I've noted on Twitter regarding demonizing any particular national group, in this case some Greeks versus Germans, for past acts is a dangerous and I think foolish course. David Rieff deals with the whole bloody mess in his book Against Remembrance and his recent essay in Harper's: After 9/11 The limits of remembrance (also you can listen to him on ABCs Late Night Live talking to Phillip Adams about it here )
Confabulating current economic messes with past horrors is a mistake made by the panicked and fearful. These individuals need some sense that history is not going to repeat itself in any form. This sense can come from a respected political leadership. However in the case of Greece the political elite appears bankrupt and completely inadequate for the current crises. I, also, suspect now that the elite is considered illegitimate in terms of its governance and maybe even be being considered by some as quislings. In other words Greece's political class is now kaput.
The vast majority of the present day population of Greece, over 83%, was born after the situation described below in an excerpt from Richards Evans 3rd volume of the history of the Third Reich titled The Third Reich at War. However that doesn't stop myths and other elaborate tales being woven about the time and events by families and passed down as grievances ready to be trotted out nationally by any wishing to add to or benefit from the present chaos.
As German troops entered Athens, tired, hungry and without supplies, they began to demand free meals in restaurants, to loot the houses in which they were billeted, and to stop passers-by in the streets and relieve them of their watches and jewellery. One inhabitant of the city, the musicologist Minos Dounias, asked:
Where is the traditional German sense of honour? I lived in Germany thirteen years and no one cheated me. Now suddenly . . . they have become thieves. They empty houses of whatever meets their eye. In Pistolakis’s house they took the pillow-slips and grabbed the Cretan heirlooms from the valuable collection they have. From the poor houses in the area they seized sheets and blankets. From other neighbourhoods they grab oil paintings and even the metal knobs from the doors.
While the ordinary troops were stealing what they could, supply officers were seizing large quantities of foodstuffs, cotton, leather and much else besides. All available stocks of olive oil and rice were requisitioned. 26,000 oranges, 4,500 lemons and 100,000 cigarettes were shipped off the island of Chios in the first three weeks of the occupation. Companies such as Krupps and I. G. Farben sent in agents to effect the compulsory purchase of mining and industrial facilities at low prices.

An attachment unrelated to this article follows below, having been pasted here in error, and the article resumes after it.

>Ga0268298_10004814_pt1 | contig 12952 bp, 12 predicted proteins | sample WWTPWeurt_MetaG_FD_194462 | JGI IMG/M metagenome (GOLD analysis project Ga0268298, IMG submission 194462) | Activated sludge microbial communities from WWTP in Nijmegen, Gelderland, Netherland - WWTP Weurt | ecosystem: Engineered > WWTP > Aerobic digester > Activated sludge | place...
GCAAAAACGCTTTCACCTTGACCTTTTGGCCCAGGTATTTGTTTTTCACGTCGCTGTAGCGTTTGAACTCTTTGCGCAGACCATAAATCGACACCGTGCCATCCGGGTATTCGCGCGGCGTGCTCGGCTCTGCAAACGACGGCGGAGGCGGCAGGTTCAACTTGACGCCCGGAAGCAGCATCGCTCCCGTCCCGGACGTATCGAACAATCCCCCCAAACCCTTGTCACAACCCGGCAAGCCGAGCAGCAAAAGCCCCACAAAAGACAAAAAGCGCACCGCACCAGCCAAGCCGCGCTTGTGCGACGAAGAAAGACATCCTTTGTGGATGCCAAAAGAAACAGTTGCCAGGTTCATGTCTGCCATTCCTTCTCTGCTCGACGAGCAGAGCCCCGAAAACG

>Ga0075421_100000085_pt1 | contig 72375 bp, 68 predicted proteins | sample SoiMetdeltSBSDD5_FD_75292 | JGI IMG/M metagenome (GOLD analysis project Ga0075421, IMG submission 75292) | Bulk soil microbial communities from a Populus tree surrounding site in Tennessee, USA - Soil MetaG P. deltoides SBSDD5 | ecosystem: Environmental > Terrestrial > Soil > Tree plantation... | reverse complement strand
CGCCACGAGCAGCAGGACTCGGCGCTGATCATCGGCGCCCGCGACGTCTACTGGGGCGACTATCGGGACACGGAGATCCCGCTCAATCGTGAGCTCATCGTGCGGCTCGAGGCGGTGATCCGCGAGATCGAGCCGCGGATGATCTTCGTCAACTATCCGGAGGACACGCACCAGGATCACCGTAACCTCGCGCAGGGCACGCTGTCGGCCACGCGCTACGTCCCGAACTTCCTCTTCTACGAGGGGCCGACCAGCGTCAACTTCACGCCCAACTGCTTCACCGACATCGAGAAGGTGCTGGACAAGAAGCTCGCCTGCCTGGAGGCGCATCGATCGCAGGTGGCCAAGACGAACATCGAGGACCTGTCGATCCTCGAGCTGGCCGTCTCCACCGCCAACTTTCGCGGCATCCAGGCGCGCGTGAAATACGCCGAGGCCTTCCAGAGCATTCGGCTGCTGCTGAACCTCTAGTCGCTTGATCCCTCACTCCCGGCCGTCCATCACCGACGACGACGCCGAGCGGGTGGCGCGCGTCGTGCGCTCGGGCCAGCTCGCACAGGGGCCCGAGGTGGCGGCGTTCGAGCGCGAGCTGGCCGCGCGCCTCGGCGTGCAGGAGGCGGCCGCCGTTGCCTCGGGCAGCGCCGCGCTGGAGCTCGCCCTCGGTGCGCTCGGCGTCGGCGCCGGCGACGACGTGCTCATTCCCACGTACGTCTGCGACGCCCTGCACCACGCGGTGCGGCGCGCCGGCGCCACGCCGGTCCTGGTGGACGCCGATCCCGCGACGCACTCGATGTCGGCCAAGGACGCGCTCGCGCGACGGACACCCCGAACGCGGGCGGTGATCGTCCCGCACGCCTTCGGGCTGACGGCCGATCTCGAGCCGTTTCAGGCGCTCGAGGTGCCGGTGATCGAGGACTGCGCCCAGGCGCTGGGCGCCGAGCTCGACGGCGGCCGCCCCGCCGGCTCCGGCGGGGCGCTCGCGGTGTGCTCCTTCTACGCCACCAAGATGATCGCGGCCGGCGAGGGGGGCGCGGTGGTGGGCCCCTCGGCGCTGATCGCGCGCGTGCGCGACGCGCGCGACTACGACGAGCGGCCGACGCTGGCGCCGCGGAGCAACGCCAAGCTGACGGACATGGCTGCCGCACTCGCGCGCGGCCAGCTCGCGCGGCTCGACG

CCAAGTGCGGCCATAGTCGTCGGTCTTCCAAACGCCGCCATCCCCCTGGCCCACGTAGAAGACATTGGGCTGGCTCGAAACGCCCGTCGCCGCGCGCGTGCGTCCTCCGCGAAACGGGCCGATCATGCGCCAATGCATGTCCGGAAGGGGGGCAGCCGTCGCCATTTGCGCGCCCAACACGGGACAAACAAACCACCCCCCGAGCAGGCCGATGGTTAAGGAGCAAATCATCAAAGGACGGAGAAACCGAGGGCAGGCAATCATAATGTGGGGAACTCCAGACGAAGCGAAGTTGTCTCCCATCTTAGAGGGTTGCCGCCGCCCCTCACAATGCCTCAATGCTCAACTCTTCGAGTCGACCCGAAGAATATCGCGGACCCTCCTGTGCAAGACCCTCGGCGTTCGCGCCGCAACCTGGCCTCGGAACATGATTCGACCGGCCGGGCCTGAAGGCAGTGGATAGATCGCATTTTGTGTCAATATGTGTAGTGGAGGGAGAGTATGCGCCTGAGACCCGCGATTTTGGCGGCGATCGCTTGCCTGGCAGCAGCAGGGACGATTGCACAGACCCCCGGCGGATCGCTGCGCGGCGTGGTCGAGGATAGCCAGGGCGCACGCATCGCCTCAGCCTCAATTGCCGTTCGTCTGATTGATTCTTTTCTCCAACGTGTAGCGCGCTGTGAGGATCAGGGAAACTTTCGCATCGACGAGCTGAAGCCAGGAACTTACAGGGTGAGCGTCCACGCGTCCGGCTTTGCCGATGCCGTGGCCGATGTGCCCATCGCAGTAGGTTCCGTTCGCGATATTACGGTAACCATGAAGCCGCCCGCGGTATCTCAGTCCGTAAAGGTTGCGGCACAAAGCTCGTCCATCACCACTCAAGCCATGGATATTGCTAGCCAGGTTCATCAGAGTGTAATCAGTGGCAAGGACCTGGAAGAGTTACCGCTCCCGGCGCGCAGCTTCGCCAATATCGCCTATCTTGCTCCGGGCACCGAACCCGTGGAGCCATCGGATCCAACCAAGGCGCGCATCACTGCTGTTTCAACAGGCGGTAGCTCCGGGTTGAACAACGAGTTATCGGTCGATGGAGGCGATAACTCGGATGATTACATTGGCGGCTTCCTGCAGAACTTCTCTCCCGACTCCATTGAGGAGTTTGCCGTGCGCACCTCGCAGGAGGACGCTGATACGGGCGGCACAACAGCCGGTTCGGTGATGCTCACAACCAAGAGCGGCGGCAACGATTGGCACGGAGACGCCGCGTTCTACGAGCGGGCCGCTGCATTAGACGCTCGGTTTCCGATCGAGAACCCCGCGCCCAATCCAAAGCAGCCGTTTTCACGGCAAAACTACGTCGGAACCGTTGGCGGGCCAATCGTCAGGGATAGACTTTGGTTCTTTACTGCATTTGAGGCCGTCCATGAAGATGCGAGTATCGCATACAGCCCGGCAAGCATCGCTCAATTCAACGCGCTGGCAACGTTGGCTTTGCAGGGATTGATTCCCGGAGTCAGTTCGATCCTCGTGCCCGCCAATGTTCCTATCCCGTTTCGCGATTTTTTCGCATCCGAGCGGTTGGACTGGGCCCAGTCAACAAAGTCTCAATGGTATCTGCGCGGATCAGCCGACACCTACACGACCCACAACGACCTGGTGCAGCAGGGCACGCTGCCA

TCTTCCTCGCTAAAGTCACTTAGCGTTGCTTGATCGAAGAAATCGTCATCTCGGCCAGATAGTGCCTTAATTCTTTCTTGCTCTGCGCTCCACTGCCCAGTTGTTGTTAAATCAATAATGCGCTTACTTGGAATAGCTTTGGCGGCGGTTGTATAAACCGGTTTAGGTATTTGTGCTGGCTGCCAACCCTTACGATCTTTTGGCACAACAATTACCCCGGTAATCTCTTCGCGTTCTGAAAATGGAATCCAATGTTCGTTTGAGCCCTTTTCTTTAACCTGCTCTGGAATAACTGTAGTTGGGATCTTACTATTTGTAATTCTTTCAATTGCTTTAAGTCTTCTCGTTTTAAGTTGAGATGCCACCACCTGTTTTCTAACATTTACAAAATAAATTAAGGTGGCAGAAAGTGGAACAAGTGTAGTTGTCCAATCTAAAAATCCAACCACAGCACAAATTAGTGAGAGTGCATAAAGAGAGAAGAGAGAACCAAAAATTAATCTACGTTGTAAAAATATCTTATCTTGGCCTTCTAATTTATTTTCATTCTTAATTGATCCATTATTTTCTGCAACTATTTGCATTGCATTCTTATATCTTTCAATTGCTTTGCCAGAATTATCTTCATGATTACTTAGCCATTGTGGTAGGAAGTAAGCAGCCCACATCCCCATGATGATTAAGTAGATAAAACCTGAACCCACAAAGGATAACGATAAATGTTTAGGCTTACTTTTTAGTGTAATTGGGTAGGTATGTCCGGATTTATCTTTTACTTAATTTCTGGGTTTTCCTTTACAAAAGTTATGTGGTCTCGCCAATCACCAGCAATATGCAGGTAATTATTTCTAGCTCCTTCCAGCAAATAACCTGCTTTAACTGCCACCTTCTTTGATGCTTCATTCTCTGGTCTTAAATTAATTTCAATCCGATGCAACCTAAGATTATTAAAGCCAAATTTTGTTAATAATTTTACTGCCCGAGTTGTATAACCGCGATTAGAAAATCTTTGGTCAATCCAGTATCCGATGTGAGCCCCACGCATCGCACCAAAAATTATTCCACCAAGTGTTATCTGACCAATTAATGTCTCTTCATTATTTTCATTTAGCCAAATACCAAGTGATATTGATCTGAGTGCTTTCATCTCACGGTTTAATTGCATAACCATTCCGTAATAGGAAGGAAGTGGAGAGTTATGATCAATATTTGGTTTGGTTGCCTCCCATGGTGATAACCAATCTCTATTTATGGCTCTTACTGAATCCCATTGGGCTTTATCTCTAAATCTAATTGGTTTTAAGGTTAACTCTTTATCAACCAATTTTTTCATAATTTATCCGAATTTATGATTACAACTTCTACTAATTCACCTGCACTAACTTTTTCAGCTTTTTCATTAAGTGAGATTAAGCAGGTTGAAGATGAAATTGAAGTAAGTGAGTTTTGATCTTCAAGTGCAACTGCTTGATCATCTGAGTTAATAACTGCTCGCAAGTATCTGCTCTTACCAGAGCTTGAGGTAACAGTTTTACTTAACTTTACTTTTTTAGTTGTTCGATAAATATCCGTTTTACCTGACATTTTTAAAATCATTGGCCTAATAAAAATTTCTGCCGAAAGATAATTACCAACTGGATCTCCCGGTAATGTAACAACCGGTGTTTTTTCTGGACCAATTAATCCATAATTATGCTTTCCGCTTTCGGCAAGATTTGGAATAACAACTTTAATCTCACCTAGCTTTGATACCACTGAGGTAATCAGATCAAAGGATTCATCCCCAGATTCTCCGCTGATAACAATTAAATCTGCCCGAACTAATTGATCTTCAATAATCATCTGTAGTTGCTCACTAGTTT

As a result of this massive assault on the country’s economy, unemployment in Greece rocketed and food prices, already high because of the damage caused by military action, went through the roof. Looting and requisitioning led to peasant farmers hoarding their produce and attacking agents sent from the towns to collect the harvest. Local military commanders tried to keep produce within their region, disrupting or even cutting off supplies to the major cities. Rationing was introduced, and while the Italians began to send in extra supplies to Greece to alleviate the situation, the authorities in Berlin refused to follow suit, arguing that this would jeopardize the food situation in Germany. Soon hunger and malnutrition were stalking the streets of Athens. Fuel supplies were unavailable, or too expensive, to heat people’s houses in the cold winter of 1941-2. People begged in the streets for food, ransacked rubbish bins for scraps, and in their desperation started to eat grass. German army officers amused themselves by tossing scraps from balconies to gangs of children and watching them fight for the pieces. People, especially children, succumbed to disease, and began dying in the streets. Overall death rates rose five- or even sevenfold in the winter of 1941-2; the Red Cross estimated that a quarter of a million Greeks died as a result of hunger and associated diseases between 1941 and 1943.
The general state of hunger and exhaustion of the Greek people meant that there were few attempts at armed resistance in the first year or so of the occupation, and no co-ordinated leadership.
The Third Reich at War 1939 - 1945, Richard J. Evans (Penguin Books 2010) 156 - 157